Enterotoxemia in Kids and Adults
Maxine Kinne

Clostridium perfringens types C & D are gram-positive bacteria which normally inhabit the ruminant digestive tract in numbers low enough to cause no problems. With the ability to reproduce in as little as eight minutes, it can become a dangerous organism within a very short time when conditions allow it. The problem is not the bacteria themselves, it is the toxins they produce which poison the goat from within.

Enterotoxemia, the disease caused by C. perfringens, is often called Overeating disease because one or more animals have eaten a fair quantity of a feed they are not used to or more than usual of something that is a normal part of their diet. Sudden changes in the diet or feeding practices may set off a chain of events that leads to proliferation of these disease-causing bacteria. Enterotoxemia may also seem to occur spontaneously, although sudden or dramatic changes in weather or other stressors are probably the predisposing factors.

Because we can't tell when it might happen, vaccinating with C. perfringens toxoid, and boosters at appropriate intervals, is done to reduce the chance of the disease. Vaccination causes the goat's immune system to produce antibodies to the toxins. We will never know how often or how well the vaccinations and their resulting antibodies work, but it will be painfully obvious when they don't. Affected kids are often found dead with no signs they had been sick. Adults may develop diarrhea, with dehydration and acidosis as a result, and die within a few days.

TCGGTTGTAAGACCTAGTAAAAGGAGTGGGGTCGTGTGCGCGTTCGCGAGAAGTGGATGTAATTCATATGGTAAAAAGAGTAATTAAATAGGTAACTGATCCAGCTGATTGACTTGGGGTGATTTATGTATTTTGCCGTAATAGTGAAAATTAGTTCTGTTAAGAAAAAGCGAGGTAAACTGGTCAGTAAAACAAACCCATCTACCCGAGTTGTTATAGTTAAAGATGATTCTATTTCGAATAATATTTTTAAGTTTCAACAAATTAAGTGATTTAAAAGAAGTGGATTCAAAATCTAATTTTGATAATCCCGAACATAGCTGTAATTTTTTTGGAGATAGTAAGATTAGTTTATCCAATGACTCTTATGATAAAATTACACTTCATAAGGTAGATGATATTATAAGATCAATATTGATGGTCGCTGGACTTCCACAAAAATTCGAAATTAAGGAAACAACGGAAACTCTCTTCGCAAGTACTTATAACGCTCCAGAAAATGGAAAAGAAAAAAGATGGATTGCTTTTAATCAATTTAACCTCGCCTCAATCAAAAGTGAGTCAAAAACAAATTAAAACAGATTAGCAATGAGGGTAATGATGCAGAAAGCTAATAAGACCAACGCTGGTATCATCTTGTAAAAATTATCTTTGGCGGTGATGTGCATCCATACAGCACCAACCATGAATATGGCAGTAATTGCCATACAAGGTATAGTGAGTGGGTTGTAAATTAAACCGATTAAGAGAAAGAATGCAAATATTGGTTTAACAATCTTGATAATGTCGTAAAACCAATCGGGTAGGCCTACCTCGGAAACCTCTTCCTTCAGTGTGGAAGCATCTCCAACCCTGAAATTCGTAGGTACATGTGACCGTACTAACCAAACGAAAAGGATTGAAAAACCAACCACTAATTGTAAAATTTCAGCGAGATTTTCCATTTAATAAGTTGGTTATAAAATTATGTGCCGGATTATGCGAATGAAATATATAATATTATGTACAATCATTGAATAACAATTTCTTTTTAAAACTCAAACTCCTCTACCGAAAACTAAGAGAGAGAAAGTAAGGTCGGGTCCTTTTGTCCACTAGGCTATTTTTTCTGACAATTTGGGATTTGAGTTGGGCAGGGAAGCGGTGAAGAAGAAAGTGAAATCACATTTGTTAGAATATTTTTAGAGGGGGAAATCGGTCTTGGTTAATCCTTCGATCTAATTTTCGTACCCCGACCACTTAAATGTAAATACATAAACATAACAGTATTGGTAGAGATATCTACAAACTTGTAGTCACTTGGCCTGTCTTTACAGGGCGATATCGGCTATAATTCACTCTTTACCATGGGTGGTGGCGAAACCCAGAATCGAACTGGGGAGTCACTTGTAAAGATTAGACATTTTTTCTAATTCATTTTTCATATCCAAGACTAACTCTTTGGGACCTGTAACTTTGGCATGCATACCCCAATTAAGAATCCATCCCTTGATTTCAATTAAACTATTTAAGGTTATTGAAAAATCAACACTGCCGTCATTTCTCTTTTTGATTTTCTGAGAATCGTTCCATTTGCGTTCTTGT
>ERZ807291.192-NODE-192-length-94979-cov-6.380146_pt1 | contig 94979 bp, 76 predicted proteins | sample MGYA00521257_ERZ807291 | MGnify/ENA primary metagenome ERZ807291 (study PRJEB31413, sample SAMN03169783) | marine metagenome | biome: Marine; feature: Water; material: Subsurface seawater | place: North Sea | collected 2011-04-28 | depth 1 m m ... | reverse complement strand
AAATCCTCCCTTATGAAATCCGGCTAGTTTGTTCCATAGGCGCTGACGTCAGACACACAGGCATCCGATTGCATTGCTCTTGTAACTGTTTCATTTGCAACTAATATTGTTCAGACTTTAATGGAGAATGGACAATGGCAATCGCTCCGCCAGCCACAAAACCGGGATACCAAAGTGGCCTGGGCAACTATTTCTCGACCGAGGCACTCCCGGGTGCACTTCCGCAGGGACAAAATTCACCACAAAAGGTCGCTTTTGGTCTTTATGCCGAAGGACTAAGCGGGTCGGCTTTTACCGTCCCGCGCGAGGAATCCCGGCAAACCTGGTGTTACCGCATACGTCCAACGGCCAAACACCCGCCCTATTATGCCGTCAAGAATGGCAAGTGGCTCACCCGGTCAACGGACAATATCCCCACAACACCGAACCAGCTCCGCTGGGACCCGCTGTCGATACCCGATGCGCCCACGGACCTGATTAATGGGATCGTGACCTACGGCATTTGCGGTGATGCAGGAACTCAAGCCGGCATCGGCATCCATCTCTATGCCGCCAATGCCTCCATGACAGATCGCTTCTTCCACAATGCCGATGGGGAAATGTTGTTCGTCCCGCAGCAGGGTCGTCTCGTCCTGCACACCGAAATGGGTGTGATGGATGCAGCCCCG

Vaccination doesn't always work. Some individuals may not produce enough antibodies, for a variety of reasons, and, according to the literature, antibody levels in goats seem to decline post-vaccination much sooner than they do in sheep. Follow the label directions for vaccine timing and dosage rate. Several veterinarians I have queried have suggested a different dose than is listed on the label, and it has been successful for me. Then again, I have a very strict feeding regime and do not have sudden feed changes or grain engorgement accidents.

Treatment is not often very successful, but it must be aggressive. Type C & D antitoxin is given every few hours, along with IV fluid therapy and pain medication. Antibiotics are given to control the number of toxin-producing bacteria. Through one of the computer discussion lists I subscribe to, I have learned that few veterinarians seem to keep C & D antitoxin on hand. While I never have either, it is available for purchase and you might want to have some on hand.

 

Related Reading

Enterotoxemia Vaccinations
Type D Entertoxemia - Merck Vet Manual
Types B & C Enterotoxemia - Merck Vet Manual

 


Home      Articles      Links


 

Copyright 1998
Updated 2004
All rights reserved